'Nurse Jackie' Final Season Will Have 'Authentic' Ending — Plus Watch the Trailer

Nurse Jackie Final Season First Look Still - P 2015
Courtesy of Showtime

Nurse Jackie Final Season First Look Still - P 2015

Showtime will say farewell to one of its signature hits when dramedy Nurse Jackie begins its seventh and final season April 12, with an ending that producers vowed would be "authentic."

The seventh and final season picks up immediately where the season-six finale left off, after Jackie's arrest with a car full of drugs. Her struggle this season will see her attempt to get back her job as a nurse at All Saints, as well as repair the incredibly damaged relationships she has with her friends, colleagues and family.

"Had we been renewed for another year, we could have delivered a terrific year. When the decision came down [that this would be its final run]…it made sense in a way," showrunner Clyde Phillips told reporters Monday at the Television Critics Association's winter press tour. "We had told the up and backstory of addiction and of trust, consequence and shrapnel that a drug addict has inflicted on her colleagues, friends and family in about as many ways as we possibly could. We're ending in a graceful and authentic way this year."

Asked if he believes in happy endings — Showtime's recent finales including Dexter and Weeds featured both surviving their years of misdeeds — Phillips noted that he doesn't. Instead, he's a "believer in authentic endings," noting that Nurse Jackie will wrap its run with an ending that is "authentic as it could be. It will be really satisfying for viewers," he promised.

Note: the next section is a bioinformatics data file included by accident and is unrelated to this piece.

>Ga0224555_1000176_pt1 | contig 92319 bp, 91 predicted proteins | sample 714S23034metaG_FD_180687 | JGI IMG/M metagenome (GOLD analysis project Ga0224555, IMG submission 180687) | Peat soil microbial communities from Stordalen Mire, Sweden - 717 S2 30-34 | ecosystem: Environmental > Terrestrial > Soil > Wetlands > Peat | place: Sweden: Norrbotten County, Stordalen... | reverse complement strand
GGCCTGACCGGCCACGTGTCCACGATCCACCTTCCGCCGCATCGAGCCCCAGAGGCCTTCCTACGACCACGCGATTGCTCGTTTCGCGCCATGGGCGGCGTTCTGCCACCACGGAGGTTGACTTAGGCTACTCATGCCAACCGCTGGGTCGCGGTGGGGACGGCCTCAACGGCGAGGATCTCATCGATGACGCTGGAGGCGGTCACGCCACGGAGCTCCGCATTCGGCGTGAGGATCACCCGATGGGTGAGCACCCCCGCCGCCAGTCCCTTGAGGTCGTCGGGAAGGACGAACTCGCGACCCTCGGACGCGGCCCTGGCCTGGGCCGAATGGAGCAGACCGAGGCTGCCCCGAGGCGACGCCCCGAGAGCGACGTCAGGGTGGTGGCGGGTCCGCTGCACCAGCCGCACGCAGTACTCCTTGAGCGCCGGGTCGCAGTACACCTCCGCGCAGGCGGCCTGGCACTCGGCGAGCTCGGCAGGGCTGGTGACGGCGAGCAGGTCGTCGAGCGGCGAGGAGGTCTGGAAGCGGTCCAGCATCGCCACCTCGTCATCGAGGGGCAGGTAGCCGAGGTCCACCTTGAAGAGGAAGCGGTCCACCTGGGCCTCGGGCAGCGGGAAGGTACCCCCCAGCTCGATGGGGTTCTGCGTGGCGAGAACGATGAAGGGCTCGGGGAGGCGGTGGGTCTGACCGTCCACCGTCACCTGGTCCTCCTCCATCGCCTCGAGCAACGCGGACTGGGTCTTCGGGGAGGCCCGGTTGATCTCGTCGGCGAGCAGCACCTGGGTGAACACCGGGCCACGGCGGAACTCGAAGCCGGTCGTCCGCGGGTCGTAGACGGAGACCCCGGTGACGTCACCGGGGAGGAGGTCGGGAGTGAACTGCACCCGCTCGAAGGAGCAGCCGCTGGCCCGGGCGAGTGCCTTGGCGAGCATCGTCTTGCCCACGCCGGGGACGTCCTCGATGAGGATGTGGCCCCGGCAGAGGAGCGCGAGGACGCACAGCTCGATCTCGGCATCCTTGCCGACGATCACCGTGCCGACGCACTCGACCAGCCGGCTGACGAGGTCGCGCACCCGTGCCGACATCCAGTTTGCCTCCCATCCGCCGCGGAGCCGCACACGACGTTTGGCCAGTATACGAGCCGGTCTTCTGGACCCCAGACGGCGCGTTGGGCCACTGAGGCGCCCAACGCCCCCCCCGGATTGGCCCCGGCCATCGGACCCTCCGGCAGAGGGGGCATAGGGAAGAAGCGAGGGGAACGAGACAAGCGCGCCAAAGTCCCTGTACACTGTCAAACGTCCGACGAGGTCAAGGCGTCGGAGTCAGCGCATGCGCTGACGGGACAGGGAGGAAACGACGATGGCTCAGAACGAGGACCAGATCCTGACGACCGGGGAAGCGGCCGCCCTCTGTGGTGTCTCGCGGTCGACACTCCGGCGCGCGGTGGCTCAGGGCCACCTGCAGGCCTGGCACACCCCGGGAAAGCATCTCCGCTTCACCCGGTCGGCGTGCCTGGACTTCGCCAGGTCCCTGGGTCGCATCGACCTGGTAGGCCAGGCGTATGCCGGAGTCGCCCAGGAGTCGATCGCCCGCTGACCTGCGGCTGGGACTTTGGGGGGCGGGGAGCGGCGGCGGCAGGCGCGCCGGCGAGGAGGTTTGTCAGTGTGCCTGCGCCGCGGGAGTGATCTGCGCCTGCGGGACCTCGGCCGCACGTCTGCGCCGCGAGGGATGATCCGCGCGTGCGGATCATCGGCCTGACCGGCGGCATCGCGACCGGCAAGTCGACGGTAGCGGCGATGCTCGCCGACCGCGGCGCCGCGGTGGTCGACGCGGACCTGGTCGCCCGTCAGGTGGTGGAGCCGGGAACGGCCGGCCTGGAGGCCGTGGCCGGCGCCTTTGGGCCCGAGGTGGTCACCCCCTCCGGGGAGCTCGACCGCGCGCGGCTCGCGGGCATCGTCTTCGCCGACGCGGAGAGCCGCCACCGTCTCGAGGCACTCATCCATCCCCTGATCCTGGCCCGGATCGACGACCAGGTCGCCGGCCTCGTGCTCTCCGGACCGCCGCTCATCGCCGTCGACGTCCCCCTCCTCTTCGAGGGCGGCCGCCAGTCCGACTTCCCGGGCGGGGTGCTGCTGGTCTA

Phillips, always mindful of spoilers, said that producers had a specific ending in mind — burning down the hospital — for the character-driven show, but then completely changed it because the "show spoke to us."

This season will see Royal Pains star Mark Feuerstein playing Jackie's attorney in her wrongful termination lawsuit against All Saints. He'll recur alongside Emmy darling Tony Shalhoub, who is set as an ER doc with a special touch with the always prickly Gloria Akalitus (Anna Deavere Smith) and a friend to Jackie.

Meanwhile, star Edie Falco — SAG's most-nominated actress ever — said people's perception of Jackie has changed over the years. "You start out rooting for her and then you understand why it gets harder to do so as her behavior gets more despicable," The Sopranos alum said, noting that starting around season four, more people now stop her and call her "Jackie" than "Carmela" these days.

Falco credited Nurse Jackie's loyal audience for the show's longevity, noting that despite the terrible things Jackie does, viewers continue to love her.

As for what she plans to do after Jackie's end, Falco has no clear plans and is quite happy to take a long break — or sign on to a new project if it speaks to her.

Added Phillips, who has an overall deal at Showtime, "We'll talk!"

Watch the trailer for Jackie's final season, below. 

Email: Lesley.Goldberg@THR.com
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